A Pakistani-American woman is facing up to 20 years in prison after she admitted to funding a terrorist organization and for committing credit card fraud to buy cryptocurrencies like Bitcoin. But contrary to reports from around the web, it wasn’t Bitcoin that was used to fund the deadly criminal operations.
27-Year-Old New York Woman Funds ISIS, Commits Credit Fraud
Zoobia Shahnaz, a 27-year old New York hospital technician, has admitted to a Federal Court Judge that she took out a fraudulent $22,500 loan and a number of fraudulent credit cards in order to raise a grand total of $62,000. The raised funds were used to buy Bitcoin and other cryptocurrencies.
In addition to fraud charges, Shahnaz is also accused of wiring $150,000 to fund ISIS operations across the globe.
Shahnaz admitted to the charges as part of a plea deal with prosecutors. Oftentimes a defendant can bargain with prosecutors for a less stringent sentence if charges are admitted to, or information is provided that further’s an investigation or better supports the charges of the case.
Related Reading: Indonesian Investigator Claims Bitcoin is Funding ISIS Operations
Even with the plea deal, the judge presiding over Central Islip federal court in New York, Judge Joanna Seybert, could sentence Shahnaz to up to 20 years in a federal prison.
Shahnaz – a U.S. citizen – was apprehended by authorities from the Joint Terrorism Task Force back in July 2017, as she was preparing to board a flight to Pakistan, on her way to Syria. The investigation also revealed that the defendant was visiting “various violent jihad-related websites and message boards, and social media and messaging pages of known IS recruiters, facilitators and financiers.”
Major Media Demonizing Bitcoin, When Banks Were to Blame
Major media outlets everywhere were quick to point out that Bitcoin was used to fund ISIS’ regime of terror, however, it was a traditional bank wire that was used as the vehicle to send the funds across the globe. Bitcoin has recently dropped to one-year lows, and is back in the headlines, but this time it’s only getting negative press, with many questioning the long-term validity of the emerging technology.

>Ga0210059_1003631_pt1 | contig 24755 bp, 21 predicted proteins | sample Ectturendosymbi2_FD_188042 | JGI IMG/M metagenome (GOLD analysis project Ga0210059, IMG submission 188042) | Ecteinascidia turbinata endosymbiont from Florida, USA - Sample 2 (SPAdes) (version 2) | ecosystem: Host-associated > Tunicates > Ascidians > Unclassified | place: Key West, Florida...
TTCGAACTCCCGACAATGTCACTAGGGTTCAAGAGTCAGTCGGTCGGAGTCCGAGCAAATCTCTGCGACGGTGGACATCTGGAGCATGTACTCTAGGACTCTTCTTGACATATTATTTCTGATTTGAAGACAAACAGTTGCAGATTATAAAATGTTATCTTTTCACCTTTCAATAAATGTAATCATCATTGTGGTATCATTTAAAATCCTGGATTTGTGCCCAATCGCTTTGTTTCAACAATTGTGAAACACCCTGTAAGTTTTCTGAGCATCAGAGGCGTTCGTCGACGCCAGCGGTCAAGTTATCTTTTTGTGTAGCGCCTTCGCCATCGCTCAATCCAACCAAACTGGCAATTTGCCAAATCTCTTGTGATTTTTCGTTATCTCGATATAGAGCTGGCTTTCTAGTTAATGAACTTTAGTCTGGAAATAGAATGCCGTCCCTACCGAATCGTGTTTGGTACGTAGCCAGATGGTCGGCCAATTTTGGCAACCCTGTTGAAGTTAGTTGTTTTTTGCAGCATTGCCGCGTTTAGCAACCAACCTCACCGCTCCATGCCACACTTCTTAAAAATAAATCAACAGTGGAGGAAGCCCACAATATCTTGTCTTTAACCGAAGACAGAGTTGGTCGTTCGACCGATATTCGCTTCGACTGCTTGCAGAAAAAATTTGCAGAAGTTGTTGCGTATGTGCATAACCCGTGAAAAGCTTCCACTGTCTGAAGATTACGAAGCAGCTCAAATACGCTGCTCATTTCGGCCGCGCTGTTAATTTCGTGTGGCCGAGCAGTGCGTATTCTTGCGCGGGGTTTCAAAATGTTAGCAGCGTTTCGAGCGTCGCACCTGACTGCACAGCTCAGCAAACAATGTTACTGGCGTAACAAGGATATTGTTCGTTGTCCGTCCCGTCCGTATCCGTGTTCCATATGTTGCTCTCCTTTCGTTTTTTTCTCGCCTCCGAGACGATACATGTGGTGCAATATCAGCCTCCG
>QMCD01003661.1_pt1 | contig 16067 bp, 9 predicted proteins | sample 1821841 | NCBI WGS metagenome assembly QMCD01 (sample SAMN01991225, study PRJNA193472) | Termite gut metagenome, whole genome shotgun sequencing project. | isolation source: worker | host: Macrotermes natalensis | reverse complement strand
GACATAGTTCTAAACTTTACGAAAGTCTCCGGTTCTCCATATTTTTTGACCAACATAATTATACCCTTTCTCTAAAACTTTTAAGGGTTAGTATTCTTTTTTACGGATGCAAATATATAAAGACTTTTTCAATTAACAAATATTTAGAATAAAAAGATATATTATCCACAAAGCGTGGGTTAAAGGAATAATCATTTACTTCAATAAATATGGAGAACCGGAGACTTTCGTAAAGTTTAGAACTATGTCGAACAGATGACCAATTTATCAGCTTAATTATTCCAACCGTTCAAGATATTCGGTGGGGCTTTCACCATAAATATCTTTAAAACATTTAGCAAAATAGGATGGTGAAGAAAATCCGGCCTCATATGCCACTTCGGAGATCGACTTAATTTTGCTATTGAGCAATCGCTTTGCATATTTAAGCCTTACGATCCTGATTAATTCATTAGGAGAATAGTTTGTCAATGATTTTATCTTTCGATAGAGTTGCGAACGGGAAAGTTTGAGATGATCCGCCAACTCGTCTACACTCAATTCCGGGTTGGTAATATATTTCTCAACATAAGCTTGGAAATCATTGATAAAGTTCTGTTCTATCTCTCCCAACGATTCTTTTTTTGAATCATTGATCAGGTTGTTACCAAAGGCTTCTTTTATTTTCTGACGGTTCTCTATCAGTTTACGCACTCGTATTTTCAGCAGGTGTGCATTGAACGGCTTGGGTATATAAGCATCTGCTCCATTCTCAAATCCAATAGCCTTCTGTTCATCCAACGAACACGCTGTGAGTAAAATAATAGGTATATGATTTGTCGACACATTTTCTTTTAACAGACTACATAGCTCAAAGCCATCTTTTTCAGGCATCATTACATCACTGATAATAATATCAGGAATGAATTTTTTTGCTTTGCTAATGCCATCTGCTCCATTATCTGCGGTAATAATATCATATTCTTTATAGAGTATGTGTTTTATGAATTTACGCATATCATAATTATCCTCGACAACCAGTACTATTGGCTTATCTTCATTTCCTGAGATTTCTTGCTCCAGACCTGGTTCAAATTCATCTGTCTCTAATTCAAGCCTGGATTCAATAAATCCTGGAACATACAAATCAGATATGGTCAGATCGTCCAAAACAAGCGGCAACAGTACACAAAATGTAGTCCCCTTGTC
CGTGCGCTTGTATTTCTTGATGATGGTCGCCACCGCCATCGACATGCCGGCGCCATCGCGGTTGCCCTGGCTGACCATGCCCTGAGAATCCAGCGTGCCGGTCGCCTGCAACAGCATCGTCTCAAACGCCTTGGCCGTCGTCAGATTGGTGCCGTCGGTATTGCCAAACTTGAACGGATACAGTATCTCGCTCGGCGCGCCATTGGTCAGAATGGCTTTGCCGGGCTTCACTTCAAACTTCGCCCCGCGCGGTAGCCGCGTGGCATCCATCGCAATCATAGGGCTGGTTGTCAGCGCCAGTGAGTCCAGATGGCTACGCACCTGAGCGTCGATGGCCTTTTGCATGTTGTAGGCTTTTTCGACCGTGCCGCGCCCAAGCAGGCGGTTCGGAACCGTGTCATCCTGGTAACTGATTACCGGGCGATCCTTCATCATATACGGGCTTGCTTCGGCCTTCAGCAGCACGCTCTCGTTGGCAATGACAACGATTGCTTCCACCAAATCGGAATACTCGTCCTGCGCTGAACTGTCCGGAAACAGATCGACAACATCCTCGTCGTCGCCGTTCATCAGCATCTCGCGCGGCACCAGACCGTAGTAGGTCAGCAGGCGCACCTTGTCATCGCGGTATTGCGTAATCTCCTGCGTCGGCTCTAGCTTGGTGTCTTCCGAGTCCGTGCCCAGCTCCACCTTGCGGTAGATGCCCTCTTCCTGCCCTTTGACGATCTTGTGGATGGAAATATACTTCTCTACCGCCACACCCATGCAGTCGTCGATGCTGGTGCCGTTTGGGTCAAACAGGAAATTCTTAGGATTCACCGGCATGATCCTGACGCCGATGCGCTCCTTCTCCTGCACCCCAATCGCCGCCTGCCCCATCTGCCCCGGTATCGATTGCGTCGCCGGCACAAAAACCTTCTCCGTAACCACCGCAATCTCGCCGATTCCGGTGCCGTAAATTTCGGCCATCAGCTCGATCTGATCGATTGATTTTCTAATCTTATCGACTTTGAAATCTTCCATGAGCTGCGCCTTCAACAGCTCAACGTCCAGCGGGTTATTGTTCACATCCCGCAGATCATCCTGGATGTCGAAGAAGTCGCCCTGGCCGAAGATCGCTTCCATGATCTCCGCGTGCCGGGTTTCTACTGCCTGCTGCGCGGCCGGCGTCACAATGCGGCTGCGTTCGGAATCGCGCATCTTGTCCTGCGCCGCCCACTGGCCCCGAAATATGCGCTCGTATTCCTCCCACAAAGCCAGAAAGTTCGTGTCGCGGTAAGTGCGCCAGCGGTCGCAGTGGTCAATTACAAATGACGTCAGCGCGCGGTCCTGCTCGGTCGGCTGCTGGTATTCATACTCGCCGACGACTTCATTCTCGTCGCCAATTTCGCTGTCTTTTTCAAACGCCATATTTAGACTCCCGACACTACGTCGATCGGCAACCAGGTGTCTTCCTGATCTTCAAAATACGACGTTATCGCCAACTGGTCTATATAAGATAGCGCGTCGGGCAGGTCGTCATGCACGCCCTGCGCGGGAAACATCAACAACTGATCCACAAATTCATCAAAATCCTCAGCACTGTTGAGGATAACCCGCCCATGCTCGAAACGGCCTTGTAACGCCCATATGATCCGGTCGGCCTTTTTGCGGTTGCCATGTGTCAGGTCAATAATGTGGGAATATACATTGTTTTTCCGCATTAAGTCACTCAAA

Related Reading: Blaming Bitcoin for Aiding Terrorism, Money Laundering
Pundits are quick to demonize Bitcoin for everything: from being a Ponzi scheme, to a tool for money laundering, and now, for funding terrorist operations. Here the mere mention of Bitcoin and cryptocurrency in court documents was enough for sensationalists to latch onto, completely neglecting the fact that a very basic bank wire was at the center of it all.
Crypto Not Typically an Effective Tool for Funding Terror
In this example, despite Shahnaz having access to cryptocurrencies, she ultimately chose to wire the funds to ISIS. This may be due to the fact that terrorist organizations are often located in desolate locations often hidden away from society, which makes using crypto to raise funds for their operations difficult and ineffective.
In September, during a Congressional House Financial Services Committee hearing, Fanusie revealed his findings that terrorist organizations such as ISIS have repeatedly failed to fund their criminal operation using cryptocurrencies.
Without easy access to internet or electricity infrastructure, sending and receiving cryptocurrencies creates an insurmountable challenge that has deterred terrorists from using the emerging technology to fund their criminal activities.
Even though terrorists organizations like Al Qaeda and ISIS have struggled thus far, Fanusie warned Congress that that could change in the future, and that the United States should prepare itself “for terrorists’ increasing usage of cryptocurrencies,” so the U.S. “can limit the ability to turn digital currency markets into a sanctuary for illicit finance.”
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